Reduction in cost

Solar panels are still fairly high-cost, but they have dropped fairly rapidly over the years since their invention. This is because new technological advancements have enabled the panels to be fabricated and installed much more quickly and easily, lowering the price of materials and labor needed.

The recent increased demand in solar panels sees it likely that over the next few years, prices will continue to drop as the use of solar energy becomes more the norm. Newer-designed solar panels are also slimmer and more compact than older ones, helping them to blend more seamlessly into their environment.

Cons of solar energy:

Weather dependent

While it's incorrect to say that solar panels simply stop working on a cloudy day when the sun is not present, the solar energy gathered on that particular day is substantially lower as a result. This means that the efficiency levels of solar panels in energy production considerably drop.

Most average household owners should not notice too much of a problem on gloomier days, but it is dependent on how much energy is required from one set of solar panels. Larger families, for example, may experience a noticeable effect on the efficiency of their energy source.

Large surface area required

One of the biggest issues with solar energy is that a relatively large surface area is required to collect a practical amount of energy for use. This is because a larger surface area allows more electricity to be converted from light energy from the sun, and at a quicker rate.

For a standard-sized building looking for a sustainable energy solution, this isn't a problem. But for a large area, quite a lot of land is needed to gather enough energy to effectively be used for power. This can make the installation of solar panels even more costly.

Cost

It's no secret that the cost of installing solar panels is often so high that many people are unable to consider them for that reason alone. Solar panels are expensive, not only because of their manufacturing, but also because of other elements such as to permit fees, sales tax, and the cost of labor.

The average price of solar panels in the US tends to range from around $10,000 to $15,000 point, depending on the seller and the location. Maintenance costs may follow this initial cost: solar panels must be regularly cleaned, for example, in order to maintain their effectiveness.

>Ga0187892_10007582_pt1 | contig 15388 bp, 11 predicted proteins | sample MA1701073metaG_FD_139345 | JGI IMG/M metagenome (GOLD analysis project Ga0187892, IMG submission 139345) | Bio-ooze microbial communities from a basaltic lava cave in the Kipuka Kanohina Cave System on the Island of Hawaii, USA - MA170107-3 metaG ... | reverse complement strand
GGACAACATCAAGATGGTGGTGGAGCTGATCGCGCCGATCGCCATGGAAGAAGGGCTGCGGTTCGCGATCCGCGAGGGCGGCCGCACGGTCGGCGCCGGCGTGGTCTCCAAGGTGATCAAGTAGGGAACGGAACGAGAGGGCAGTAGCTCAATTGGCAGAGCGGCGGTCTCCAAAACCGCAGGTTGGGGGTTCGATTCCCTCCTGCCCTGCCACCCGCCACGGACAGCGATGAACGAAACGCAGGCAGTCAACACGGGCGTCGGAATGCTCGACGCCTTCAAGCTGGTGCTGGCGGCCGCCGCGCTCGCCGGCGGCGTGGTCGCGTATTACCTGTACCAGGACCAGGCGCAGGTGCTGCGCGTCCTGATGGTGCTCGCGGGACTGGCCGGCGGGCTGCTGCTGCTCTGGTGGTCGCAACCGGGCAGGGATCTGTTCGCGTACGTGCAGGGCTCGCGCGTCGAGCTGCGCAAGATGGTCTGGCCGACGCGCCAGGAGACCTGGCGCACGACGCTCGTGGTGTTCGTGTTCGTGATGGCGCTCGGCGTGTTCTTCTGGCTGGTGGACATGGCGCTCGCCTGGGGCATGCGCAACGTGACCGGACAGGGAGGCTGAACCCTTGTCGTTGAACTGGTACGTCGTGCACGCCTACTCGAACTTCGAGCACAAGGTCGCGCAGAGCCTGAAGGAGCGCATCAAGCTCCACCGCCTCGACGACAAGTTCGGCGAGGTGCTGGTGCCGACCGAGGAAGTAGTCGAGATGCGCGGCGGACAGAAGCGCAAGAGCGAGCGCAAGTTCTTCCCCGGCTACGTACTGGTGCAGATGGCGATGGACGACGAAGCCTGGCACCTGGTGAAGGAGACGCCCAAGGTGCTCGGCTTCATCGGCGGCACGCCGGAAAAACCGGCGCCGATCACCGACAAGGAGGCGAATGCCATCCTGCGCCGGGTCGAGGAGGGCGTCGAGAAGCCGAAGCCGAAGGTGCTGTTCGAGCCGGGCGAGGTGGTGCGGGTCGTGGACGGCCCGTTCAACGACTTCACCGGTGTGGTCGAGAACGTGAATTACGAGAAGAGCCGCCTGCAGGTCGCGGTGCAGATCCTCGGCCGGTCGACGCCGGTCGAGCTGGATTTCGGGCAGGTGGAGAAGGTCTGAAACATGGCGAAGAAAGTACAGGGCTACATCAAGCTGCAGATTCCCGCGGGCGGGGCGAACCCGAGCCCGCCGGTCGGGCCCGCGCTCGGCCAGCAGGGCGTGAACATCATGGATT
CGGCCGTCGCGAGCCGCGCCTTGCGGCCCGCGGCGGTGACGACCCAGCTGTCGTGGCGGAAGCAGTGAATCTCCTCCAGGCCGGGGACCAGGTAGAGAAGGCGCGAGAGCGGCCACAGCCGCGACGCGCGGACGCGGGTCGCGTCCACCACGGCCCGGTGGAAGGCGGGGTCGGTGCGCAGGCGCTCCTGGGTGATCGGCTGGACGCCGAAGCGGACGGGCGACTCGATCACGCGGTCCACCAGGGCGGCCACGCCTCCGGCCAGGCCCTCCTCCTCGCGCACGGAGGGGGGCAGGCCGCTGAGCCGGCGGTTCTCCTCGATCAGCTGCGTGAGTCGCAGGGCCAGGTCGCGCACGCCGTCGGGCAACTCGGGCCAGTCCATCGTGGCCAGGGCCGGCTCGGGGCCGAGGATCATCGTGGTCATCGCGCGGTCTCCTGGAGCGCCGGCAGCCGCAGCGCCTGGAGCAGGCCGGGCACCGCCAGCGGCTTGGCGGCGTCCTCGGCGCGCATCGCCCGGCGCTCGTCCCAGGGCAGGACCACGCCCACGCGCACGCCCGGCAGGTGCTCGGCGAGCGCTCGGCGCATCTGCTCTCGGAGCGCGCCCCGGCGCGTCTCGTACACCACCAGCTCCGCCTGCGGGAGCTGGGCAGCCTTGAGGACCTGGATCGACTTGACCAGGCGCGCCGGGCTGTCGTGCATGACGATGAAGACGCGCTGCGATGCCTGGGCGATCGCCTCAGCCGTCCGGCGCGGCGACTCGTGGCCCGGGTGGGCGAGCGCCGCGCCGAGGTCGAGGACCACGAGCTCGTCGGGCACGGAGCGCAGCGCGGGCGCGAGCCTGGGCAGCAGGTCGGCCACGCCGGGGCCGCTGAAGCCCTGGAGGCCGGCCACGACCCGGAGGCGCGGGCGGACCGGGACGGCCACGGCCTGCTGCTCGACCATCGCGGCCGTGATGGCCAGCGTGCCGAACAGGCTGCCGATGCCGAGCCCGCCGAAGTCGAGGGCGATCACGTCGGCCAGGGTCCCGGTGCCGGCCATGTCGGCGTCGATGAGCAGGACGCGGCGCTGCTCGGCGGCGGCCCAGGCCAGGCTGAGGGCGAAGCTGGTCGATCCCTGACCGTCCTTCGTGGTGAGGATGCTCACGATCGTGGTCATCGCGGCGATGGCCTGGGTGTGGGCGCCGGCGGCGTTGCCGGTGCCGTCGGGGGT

Visually displeasing

While not everyone will be bothered by the appearance of solar panels, it's fair to say that they don't make for the most attractive feature of your home or business.

The size, color, and general bulkiness of solar panels may not be the most visually appealing sight to bear, and for some people, this is enough to deter them from making the switch to solar energy. There is certainly no blending of them into their surroundings, and this is something to bear in mind when considering your purchase.

Lack effectivity

Solar panels are not yet entirely effective in their role. We certainly have an abundance of solar energy, but harnessing it is proving fairly difficult. In many cases, solar panels will not be able to produce the amount of energy required to fulfill a homeowner's entire energy needs. This means they will often have to rely on another source of energy alongside their solar panels.

Technological and scientific advancements are consistently being made to hopefully improve this in the future, but for now, the technology isn't quite there to improve the electrical input of solar power systems.

From all of the information we've gathered above, it is clear to see exactly why solar energy is so positive- but also, why it may be worth thinking twice before jumping to make the switch to the sun. While solar energy is a fantastically reliable, renewable energy source, on the whole, it is expensive to set up, not completely effective, and dependent, to some extent, on the weather.

More research and developments are certainly needed to help us achieve the fullest from solar energy, but the future of this energy source does look promising. It seems very likely that one day not so far away, solar energy, and other sustainable energy sources, will completely replace the non-renewable energy sources of today.

 

Sources:

Solar energy education

https://www.greenmatch.co.uk/blog/2014/08/5-advantages-and-5-disadvantages-of-solar-energy

https://www.sunrun.com/go-solar-center/solar-articles/5-advantages-solar-power

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Written by Abbie